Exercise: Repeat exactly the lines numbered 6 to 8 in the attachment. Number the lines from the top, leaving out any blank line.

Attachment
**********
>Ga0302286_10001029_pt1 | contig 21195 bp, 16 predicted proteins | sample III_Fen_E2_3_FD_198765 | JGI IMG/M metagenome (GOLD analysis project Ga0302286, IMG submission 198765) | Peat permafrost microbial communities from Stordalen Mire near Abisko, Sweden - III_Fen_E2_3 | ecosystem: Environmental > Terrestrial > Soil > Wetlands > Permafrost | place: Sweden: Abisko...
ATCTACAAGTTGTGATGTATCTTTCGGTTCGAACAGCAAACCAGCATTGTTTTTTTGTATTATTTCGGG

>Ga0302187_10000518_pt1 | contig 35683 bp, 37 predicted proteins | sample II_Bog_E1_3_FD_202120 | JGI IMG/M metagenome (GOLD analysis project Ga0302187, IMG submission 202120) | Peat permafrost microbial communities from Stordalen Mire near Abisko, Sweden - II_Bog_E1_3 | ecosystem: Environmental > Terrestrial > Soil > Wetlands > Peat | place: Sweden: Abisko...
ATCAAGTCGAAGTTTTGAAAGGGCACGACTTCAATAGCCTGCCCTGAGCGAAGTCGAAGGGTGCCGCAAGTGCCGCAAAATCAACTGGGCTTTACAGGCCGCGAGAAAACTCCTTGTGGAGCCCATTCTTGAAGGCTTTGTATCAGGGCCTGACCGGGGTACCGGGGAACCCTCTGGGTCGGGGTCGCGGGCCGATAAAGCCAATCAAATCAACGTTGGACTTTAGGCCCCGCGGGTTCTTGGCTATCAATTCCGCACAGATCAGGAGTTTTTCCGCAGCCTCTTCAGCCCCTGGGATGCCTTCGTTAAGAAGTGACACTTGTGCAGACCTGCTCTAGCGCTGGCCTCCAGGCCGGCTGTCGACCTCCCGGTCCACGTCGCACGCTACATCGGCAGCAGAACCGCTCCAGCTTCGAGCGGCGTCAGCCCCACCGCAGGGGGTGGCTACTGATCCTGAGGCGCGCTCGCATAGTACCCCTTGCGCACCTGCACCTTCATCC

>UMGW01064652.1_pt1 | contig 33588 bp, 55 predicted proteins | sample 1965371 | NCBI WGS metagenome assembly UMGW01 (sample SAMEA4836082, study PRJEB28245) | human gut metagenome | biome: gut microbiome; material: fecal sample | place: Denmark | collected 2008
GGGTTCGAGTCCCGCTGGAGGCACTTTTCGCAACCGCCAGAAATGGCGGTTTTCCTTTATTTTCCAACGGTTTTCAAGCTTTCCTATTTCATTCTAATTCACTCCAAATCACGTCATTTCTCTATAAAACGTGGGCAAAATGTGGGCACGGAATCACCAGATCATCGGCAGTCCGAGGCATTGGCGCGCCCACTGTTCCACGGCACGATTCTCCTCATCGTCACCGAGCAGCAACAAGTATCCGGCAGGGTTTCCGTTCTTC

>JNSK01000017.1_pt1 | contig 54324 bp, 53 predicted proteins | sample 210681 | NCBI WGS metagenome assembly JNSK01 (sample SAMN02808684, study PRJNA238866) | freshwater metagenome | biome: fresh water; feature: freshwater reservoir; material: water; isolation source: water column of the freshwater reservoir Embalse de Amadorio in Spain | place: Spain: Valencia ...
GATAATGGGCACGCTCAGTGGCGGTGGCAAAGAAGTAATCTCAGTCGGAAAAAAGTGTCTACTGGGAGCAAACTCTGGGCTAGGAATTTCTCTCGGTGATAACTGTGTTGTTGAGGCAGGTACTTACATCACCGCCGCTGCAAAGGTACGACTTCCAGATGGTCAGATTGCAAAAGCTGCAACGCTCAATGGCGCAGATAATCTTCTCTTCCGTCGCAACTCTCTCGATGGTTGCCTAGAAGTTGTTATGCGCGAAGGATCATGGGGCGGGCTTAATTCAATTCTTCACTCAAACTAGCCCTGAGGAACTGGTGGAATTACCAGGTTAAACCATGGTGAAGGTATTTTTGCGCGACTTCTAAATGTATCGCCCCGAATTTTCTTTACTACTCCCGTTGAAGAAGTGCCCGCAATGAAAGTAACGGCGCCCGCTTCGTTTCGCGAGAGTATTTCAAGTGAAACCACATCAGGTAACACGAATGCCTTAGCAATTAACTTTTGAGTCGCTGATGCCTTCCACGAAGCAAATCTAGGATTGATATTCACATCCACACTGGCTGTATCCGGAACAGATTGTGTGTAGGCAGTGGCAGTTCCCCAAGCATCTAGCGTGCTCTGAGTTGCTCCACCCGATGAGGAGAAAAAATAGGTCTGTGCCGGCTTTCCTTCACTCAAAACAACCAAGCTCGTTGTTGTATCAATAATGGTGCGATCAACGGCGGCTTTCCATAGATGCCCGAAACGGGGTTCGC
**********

GGGTTCGAGTCCCGCTGGAGGCACTTTTCGCAACCGCCAGAAATGGCGGTTTTCCTTTATTTTCCAACGGTTTTCAAGCTTTCCTATTTCATTCTAATTCACTCCAAATCACGTCATTTCTCTATAAAACGTGGGCAAAATGTGGGCACGGAATCACCAGATCATCGGCAGTCCGAGGCATTGGCGCGCCCACTGTTCCACGGCACGATTCTCCTCATCGTCACCGAGCAGCAACAAGTATCCGGCAGGGTTTCCGTTCTTC

>JNSK01000017.1_pt1 | contig 54324 bp, 53 predicted proteins | sample 210681 | NCBI WGS metagenome assembly JNSK01 (sample SAMN02808684, study PRJNA238866) | freshwater metagenome | biome: fresh water; feature: freshwater reservoir; material: water; isolation source: water column of the freshwater reservoir Embalse de Amadorio in Spain | place: Spain: Valencia ...
GATAATGGGCACGCTCAGTGGCGGTGGCAAAGAAGTAATCTCAGTCGGAAAAAAGTGTCTACTGGGAGCAAACTCTGGGCTAGGAATTTCTCTCGGTGATAACTGTGTTGTTGAGGCAGGTACTTACATCACCGCCGCTGCAAAGGTACGACTTCCAGATGGTCAGATTGCAAAAGCTGCAACGCTCAATGGCGCAGATAATCTTCTCTTCCGTCGCAACTCTCTCGATGGTTGCCTAGAAGTTGTTATGCGCGAAGGATCATGGGGCGGGCTTAATTCAATTCTTCACTCAAACTAGCCCTGAGGAACTGGTGGAATTACCAGGTTAAACCATGGTGAAGGTATTTTTGCGCGACTTCTAAATGTATCGCCCCGAATTTTCTTTACTACTCCCGTTGAAGAAGTGCCCGCAATGAAAGTAACGGCGCCCGCTTCGTTTCGCGAGAGTATTTCAAGTGAAACCACATCAGGTAACACGAATGCCTTAGCAATTAACTTTTGAGTCGCTGATGCCTTCCACGAAGCAAATCTAGGATTGATATTCACATCCACACTGGCTGTATCCGGAACAGATTGTGTGTAGGCAGTGGCAGTTCCCCAAGCATCTAGCGTGCTCTGAGTTGCTCCACCCGATGAGGAGAAAAAATAGGTCTGTGCCGGCTTTCCTTCACTCAAAACAACCAAGCTCGTTGTTGTATCAATAATGGTGCGATCAACGGCGGCTTTCCATAGATGCCCGAAACGGGGTTCGC